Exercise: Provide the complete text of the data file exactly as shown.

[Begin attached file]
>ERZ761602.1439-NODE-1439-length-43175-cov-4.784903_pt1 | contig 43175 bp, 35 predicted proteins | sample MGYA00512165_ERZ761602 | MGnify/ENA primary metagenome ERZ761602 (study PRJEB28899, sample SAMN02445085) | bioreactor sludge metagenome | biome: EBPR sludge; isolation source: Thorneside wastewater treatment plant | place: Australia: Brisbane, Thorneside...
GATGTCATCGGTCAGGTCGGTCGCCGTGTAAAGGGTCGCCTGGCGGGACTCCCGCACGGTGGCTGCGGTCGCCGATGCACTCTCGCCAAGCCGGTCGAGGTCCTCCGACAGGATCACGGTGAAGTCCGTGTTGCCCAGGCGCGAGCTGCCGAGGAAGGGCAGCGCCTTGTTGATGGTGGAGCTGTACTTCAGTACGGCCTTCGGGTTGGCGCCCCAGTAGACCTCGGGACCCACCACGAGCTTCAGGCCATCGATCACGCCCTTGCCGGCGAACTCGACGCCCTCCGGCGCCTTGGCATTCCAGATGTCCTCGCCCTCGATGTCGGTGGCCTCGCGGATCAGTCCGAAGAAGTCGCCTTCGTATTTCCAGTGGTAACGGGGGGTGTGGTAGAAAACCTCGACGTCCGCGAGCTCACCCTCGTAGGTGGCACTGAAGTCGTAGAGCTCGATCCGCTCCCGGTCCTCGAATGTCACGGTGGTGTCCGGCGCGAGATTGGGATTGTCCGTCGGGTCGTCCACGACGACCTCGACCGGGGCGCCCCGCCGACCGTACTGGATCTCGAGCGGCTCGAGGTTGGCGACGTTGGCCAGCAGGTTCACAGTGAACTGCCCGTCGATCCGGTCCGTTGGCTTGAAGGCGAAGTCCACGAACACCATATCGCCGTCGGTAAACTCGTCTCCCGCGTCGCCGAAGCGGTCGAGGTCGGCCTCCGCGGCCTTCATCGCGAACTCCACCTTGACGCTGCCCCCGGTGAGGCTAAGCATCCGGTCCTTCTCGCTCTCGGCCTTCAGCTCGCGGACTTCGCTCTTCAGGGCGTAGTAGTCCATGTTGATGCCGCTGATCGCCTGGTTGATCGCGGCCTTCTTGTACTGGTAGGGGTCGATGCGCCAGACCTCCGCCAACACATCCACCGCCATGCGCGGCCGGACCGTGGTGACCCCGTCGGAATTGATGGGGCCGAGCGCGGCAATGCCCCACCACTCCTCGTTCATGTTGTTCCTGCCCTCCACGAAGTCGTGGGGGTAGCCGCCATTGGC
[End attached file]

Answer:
>ERZ761602.1439-NODE-1439-length-43175-cov-4.784903_pt1 | contig 43175 bp, 35 predicted proteins | sample MGYA00512165_ERZ761602 | MGnify/ENA primary metagenome ERZ761602 (study PRJEB28899, sample SAMN02445085) | bioreactor sludge metagenome | biome: EBPR sludge; isolation source: Thorneside wastewater treatment plant | place: Australia: Brisbane, Thorneside...
GATGTCATCGGTCAGGTCGGTCGCCGTGTAAAGGGTCGCCTGGCGGGACTCCCGCACGGTGGCTGCGGTCGCCGATGCACTCTCGCCAAGCCGGTCGAGGTCCTCCGACAGGATCACGGTGAAGTCCGTGTTGCCCAGGCGCGAGCTGCCGAGGAAGGGCAGCGCCTTGTTGATGGTGGAGCTGTACTTCAGTACGGCCTTCGGGTTGGCGCCCCAGTAGACCTCGGGACCCACCACGAGCTTCAGGCCATCGATCACGCCCTTGCCGGCGAACTCGACGCCCTCCGGCGCCTTGGCATTCCAGATGTCCTCGCCCTCGATGTCGGTGGCCTCGCGGATCAGTCCGAAGAAGTCGCCTTCGTATTTCCAGTGGTAACGGGGGGTGTGGTAGAAAACCTCGACGTCCGCGAGCTCACCCTCGTAGGTGGCACTGAAGTCGTAGAGCTCGATCCGCTCCCGGTCCTCGAATGTCACGGTGGTGTCCGGCGCGAGATTGGGATTGTCCGTCGGGTCGTCCACGACGACCTCGACCGGGGCGCCCCGCCGACCGTACTGGATCTCGAGCGGCTCGAGGTTGGCGACGTTGGCCAGCAGGTTCACAGTGAACTGCCCGTCGATCCGGTCCGTTGGCTTGAAGGCGAAGTCCACGAACACCATATCGCCGTCGGTAAACTCGTCTCCCGCGTCGCCGAAGCGGTCGAGGTCGGCCTCCGCGGCCTTCATCGCGAACTCCACCTTGACGCTGCCCCCGGTGAGGCTAAGCATCCGGTCCTTCTCGCTCTCGGCCTTCAGCTCGCGGACTTCGCTCTTCAGGGCGTAGTAGTCCATGTTGATGCCGCTGATCGCCTGGTTGATCGCGGCCTTCTTGTACTGGTAGGGGTCGATGCGCCAGACCTCCGCCAACACATCCACCGCCATGCGCGGCCGGACCGTGGTGACCCCGTCGGAATTGATGGGGCCGAGCGCGGCAATGCCCCACCACTCCTCGTTCATGTTGTTCCTGCCCTCCACGAAGTCGTGGGGGTAGCCGCCATTGGC